Tuesday, September 20, 2011

Seasons

The other day I was sitting in the den looking out the sliding glass door. It was an emotionally difficult day and I was feeling rather depressed. As I was staring at the leaves that had fallen on to the deck, I could identify with their condition deep within my soul. I told the Lord, "I feel like those leaves, shriveled up and lifeless." Sadly, Christians often are scandalized with the thought of putting depression and Christian in the same sentence. As Author Jim Palmer states in his book entitled "Divine Nobodies", "You're not supposed to be depressed if you are a Christian. After all, it's "non-Christians" who are the miserable ones needing to see our ecstatic, smiling, problem-free faces and hear our radical stories if they are ever to find Jesus. You're never going to grow a church with a bunch of despondent people moping around!"  Mr. Palmer himself went through a deep depression and points out that the church often doesn't allow for us to be real with our brokenness. He states,"Many times I have been in this condition at church when someone asked how I was doing, and I replied, "Fine." I've responded like this so many times, one day I decided to look it up. To be "fine" is to be "optimally functioning with freedom from disease or abnormality." So my answer is a bald-faced lie. But after all, lying seems to be consistent with church rules of engagement---pleasant questions, pleasant answers, even if they are untrue." I can identify with what Jim Palmer is saying.  I had nothing to really offer to the Lord so I asked for a word from Him. The Lord spoke through the words of Ecclesiastes 3:1-8 and the meditation from the booklet "Our Daily Bread" which surprisingly was focused on the same Bible passage. The passage from Ecclesiastes is very familiar to many people as a rock group called the Byrds popularized it in the 60's. The song went, "To everything turn, turn, turn, There is a season turn, turn, turn, And a time to every purpose under heaven." The song then proceeded like the Bible passage to lay out the high and lows of those seasons. God drew my attention to those shriveled leaves to remind me that just as the meteorological seasons change  the typical flow of our lives also have their seasons. The author of the meditation in "Our Daily Bread"states, "We do a disservice to ourselves and others when we portray the Christian life as peaceful and happy all the time. Instead the Bible portrays the believer's life as consisting of seasons of ups and downs." The author concludes with this thought, "Every season needs faith to get us through it." It is faith that calls me to trust in the Lord even in the seasons of despair. Faith says it is O.K. to feel like a shriveled up leaf because there will be another season of hope and new life. God allows us joys as well as sorrows to draw us closer to Him. In fact Jim Palmer used to be ashamed of his depression but states that he now sees it as a "trap door to God." When it hits and he finds himself sinking into a "black hole", he often finds Jesus there. Mr. Palmer says, "I acquired in seminary a lot of theologically correct answers to the question of who Jesus is....But now when I am asked, I am most inclined to say, "Jesus is the one who sits down close to me in my black hole of despair, offering himself until it passes. In some strange way, even though my black hole remains, I'm starting to really know Jesus, and knowing him makes me feel whole." Perhaps knowing Jesus better is less about pretending and more about moving through the reality of the seasons in our lives. And being aware that in every season, God's divine love holds us, and that awareness brings healing and a sense of wholeness.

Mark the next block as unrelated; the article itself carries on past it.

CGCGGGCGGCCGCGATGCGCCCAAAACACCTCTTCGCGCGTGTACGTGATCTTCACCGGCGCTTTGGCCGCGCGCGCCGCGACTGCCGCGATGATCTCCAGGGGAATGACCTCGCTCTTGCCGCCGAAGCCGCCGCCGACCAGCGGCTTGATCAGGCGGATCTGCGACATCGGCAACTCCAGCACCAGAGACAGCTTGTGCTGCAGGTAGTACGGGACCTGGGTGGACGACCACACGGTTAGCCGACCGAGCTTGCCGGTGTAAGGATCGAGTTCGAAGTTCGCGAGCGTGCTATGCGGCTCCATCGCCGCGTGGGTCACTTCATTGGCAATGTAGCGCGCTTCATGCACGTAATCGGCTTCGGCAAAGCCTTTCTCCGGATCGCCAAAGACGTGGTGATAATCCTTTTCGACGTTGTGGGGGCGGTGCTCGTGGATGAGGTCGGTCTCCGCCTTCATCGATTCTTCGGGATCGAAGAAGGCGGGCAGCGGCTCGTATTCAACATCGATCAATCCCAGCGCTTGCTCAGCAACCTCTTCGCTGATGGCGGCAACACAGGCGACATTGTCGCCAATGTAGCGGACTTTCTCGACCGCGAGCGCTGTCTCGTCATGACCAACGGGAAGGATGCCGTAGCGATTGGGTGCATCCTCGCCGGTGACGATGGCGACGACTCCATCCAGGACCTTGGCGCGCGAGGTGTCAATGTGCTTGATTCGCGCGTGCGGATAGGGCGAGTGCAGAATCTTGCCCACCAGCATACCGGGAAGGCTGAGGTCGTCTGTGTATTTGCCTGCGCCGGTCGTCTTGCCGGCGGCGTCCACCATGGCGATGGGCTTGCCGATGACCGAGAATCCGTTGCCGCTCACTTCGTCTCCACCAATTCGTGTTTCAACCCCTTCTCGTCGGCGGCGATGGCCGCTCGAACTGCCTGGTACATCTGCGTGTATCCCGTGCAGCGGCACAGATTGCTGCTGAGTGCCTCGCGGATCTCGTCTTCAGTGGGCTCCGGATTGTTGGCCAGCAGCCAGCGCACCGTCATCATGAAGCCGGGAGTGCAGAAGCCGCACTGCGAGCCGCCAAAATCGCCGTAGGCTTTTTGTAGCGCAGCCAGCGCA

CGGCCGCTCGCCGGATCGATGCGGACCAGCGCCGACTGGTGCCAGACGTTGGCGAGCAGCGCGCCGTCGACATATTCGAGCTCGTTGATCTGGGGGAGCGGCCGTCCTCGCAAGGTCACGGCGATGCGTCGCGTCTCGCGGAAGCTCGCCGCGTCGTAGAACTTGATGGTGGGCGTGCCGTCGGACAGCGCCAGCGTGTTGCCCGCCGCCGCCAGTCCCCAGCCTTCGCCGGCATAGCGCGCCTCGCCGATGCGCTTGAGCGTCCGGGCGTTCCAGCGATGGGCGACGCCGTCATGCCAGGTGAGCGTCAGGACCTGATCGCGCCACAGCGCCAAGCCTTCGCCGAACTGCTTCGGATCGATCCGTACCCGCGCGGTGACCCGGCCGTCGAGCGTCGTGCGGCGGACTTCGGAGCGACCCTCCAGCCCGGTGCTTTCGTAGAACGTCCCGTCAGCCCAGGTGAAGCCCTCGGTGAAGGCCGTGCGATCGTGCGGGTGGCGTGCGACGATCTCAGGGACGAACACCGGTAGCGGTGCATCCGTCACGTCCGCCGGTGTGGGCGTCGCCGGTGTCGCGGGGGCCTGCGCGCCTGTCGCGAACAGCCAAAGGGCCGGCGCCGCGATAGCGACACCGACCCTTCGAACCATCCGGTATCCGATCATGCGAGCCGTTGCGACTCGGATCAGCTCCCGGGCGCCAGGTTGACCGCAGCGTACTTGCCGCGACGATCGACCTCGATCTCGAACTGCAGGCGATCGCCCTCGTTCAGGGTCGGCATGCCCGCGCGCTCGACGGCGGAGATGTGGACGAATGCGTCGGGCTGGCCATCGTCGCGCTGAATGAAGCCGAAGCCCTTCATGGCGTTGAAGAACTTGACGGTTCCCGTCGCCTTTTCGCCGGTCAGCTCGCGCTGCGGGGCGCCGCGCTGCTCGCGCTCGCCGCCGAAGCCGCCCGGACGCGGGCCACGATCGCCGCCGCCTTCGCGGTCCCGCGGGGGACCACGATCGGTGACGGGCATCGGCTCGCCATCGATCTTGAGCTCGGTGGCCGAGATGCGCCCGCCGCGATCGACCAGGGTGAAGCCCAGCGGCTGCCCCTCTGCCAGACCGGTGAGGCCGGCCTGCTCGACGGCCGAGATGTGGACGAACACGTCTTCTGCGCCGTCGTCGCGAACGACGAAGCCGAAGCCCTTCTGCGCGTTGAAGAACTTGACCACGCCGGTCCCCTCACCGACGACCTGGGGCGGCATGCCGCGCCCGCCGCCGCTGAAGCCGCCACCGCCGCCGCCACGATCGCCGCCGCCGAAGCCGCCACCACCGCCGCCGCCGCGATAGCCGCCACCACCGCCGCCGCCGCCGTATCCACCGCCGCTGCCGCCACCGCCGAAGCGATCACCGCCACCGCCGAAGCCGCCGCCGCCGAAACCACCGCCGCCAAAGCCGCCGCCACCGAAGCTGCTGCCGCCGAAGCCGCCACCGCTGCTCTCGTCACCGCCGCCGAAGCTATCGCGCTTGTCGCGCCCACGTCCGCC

In His Love,
Pastor Sheree

Thursday, September 8, 2011

Numbering Our Days (In memory of Jacob Bratkon)